Since the early days of the pandemic, people with disabilities, particularly people of color with disabilities, knew that COVID-19 was going to disproportionately affect their communities. While the pandemic has fundamentally changed daily life for everyone, the additional barriers for people with disabilities to access healthcare and a variety of other necessary supports have been immense.
In response, the Disability Inclusion Fund (DIF) has awarded rapid response grants totaling $210,000 to 15 organizations that are working to support the needs of people with disabilities. These grantees are working boldly, creatively, and strategically, on a variety of responses—from mutual aid to advocacy and policy efforts.
“Through this funding opportunity, we heard from leaders across the country who are working to address the inequities faced by people with disabilities that COVID-19 illuminates, such as not being able to receive proper and needed care, to being excluded entirely from policy discussions that directly impact their daily lives and well-being,” said Richard E. Besser, MD, president and CEO of the Robert Wood Johnson Foundation. “These organizations are working toward solutions that will result in lasting change, and by doing so are defining what equitable community care can, and should be.”
The 15 organizations are:
While the rapid response fund was prompted by the pandemic, the need for meaningful, long-term disability inclusion and justice funding neither starts nor stops here. “In addition to needing immediate resources to protect our communities from imminent harm, people with disabilities and philanthropy must partner and lead the way to develop equitable policies and systems that will impact the disability community,” shared Nikki Brown-Booker, program officer for the Disability Inclusion Fund. The Disability Inclusion Fund at Borealis Philanthropy is a $10M, 5-year Fund that supports U.S. groups run by and for disabled people to lead transformational change.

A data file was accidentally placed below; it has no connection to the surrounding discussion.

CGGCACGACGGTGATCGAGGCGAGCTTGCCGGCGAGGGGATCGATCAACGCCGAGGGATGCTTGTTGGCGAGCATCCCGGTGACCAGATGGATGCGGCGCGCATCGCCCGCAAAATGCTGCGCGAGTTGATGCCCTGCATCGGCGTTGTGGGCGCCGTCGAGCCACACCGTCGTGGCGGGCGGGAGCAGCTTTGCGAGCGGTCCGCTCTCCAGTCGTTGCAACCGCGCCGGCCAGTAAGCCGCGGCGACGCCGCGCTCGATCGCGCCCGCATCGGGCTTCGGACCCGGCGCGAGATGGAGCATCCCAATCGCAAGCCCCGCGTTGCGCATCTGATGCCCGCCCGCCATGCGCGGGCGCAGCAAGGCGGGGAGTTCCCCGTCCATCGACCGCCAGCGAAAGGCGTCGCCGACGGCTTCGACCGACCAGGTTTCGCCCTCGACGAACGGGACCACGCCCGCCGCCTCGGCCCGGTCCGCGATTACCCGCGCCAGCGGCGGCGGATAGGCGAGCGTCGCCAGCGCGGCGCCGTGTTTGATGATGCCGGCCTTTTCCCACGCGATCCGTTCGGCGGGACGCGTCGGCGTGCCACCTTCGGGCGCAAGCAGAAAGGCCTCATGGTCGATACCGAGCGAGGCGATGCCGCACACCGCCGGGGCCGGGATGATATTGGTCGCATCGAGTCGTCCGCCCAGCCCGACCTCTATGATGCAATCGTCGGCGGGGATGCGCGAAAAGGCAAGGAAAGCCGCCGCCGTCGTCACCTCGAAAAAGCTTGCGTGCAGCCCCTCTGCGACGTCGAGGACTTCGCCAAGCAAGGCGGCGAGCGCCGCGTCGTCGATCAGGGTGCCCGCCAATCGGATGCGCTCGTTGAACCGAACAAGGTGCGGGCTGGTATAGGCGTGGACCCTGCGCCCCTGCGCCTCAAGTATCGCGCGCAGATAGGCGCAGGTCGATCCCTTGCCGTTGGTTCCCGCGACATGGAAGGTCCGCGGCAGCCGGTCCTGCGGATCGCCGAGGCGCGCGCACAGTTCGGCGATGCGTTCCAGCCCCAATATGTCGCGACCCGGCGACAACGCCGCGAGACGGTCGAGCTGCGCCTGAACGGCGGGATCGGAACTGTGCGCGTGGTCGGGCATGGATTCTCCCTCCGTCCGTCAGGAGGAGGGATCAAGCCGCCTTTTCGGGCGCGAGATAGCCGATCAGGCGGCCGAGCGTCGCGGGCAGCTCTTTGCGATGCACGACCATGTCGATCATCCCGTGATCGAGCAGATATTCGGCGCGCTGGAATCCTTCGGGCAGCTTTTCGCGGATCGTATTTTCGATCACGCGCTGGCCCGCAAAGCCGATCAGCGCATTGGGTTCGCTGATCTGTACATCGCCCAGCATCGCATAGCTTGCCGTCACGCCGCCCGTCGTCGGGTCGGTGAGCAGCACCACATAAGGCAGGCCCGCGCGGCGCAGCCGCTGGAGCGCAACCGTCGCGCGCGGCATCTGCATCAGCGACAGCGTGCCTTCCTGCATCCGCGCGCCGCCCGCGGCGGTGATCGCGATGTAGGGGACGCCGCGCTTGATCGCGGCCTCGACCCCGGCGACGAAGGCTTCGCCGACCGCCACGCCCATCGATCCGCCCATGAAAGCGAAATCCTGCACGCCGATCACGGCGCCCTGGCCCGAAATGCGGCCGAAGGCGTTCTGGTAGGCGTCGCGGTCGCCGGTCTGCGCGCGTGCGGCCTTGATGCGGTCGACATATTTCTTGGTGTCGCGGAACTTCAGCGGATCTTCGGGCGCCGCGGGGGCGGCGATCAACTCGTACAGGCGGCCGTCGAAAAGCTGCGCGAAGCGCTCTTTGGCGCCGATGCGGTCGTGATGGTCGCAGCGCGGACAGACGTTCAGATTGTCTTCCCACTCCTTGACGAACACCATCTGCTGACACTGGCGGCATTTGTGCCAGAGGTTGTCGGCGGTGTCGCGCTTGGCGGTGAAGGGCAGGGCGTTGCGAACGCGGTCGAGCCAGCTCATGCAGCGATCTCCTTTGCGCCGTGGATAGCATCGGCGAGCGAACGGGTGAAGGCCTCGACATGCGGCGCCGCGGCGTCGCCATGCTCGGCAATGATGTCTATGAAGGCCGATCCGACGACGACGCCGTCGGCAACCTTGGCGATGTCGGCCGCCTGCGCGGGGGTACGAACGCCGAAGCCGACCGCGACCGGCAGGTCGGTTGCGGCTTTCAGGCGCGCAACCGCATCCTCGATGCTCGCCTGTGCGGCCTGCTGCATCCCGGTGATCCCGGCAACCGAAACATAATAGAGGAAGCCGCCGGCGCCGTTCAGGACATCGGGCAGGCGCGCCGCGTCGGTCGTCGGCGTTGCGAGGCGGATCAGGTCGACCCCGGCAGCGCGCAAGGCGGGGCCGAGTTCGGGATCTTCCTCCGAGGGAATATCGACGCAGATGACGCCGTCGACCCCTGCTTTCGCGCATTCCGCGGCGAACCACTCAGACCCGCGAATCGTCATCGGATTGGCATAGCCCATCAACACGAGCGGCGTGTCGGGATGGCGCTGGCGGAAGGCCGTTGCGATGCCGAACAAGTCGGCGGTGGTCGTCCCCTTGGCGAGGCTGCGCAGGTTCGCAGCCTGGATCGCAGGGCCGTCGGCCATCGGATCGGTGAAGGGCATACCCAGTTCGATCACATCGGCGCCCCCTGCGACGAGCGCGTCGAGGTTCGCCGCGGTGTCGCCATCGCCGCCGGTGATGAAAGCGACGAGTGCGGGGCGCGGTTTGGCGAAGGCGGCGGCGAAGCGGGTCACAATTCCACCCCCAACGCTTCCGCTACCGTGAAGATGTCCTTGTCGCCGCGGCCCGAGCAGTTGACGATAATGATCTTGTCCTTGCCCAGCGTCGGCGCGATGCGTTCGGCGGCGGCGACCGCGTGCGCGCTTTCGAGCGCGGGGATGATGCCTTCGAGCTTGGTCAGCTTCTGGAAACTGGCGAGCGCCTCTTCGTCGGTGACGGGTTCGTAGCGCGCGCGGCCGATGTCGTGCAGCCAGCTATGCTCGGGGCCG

“For years, advocates have called on philanthropy to use our resources and influence to address structural inequalities facing disabled people. With COVID-19 laying bare these inequities, the call is more urgent than ever,” said Darren Walker, president of the Ford Foundation. “Now is the time for philanthropy to support disabled people and the groups that advocate for them to create solutions, secure their rights, and ensure equal access to vital social services during and after these crises. The Disability Inclusion Fund is a step forward, but true inclusion in philanthropy will be achieved when the sector integrates a disability lens in all of its grantmaking and practices.”
The Disability Inclusion Fund is a donor collaborative housed at Borealis Philanthropy. Current donors include the Ford Foundation, the Robert Wood Johnson Foundation, the Andrew W. Mellon Foundation, the California Endowment, the Chicago Community Trust, the Craig H. Neilsen Foundation, the Doris Duke Charitable Foundation, the Heinz Endowments, the John D. and Catherine T. MacArthur Foundation, the Kresge Foundation, the New York Women’s Foundation, NoVo Foundation, Open Society Foundations, the Ruderman Family Foundation, the Weingart Foundation, WITH Foundation, and Anonymous Donors.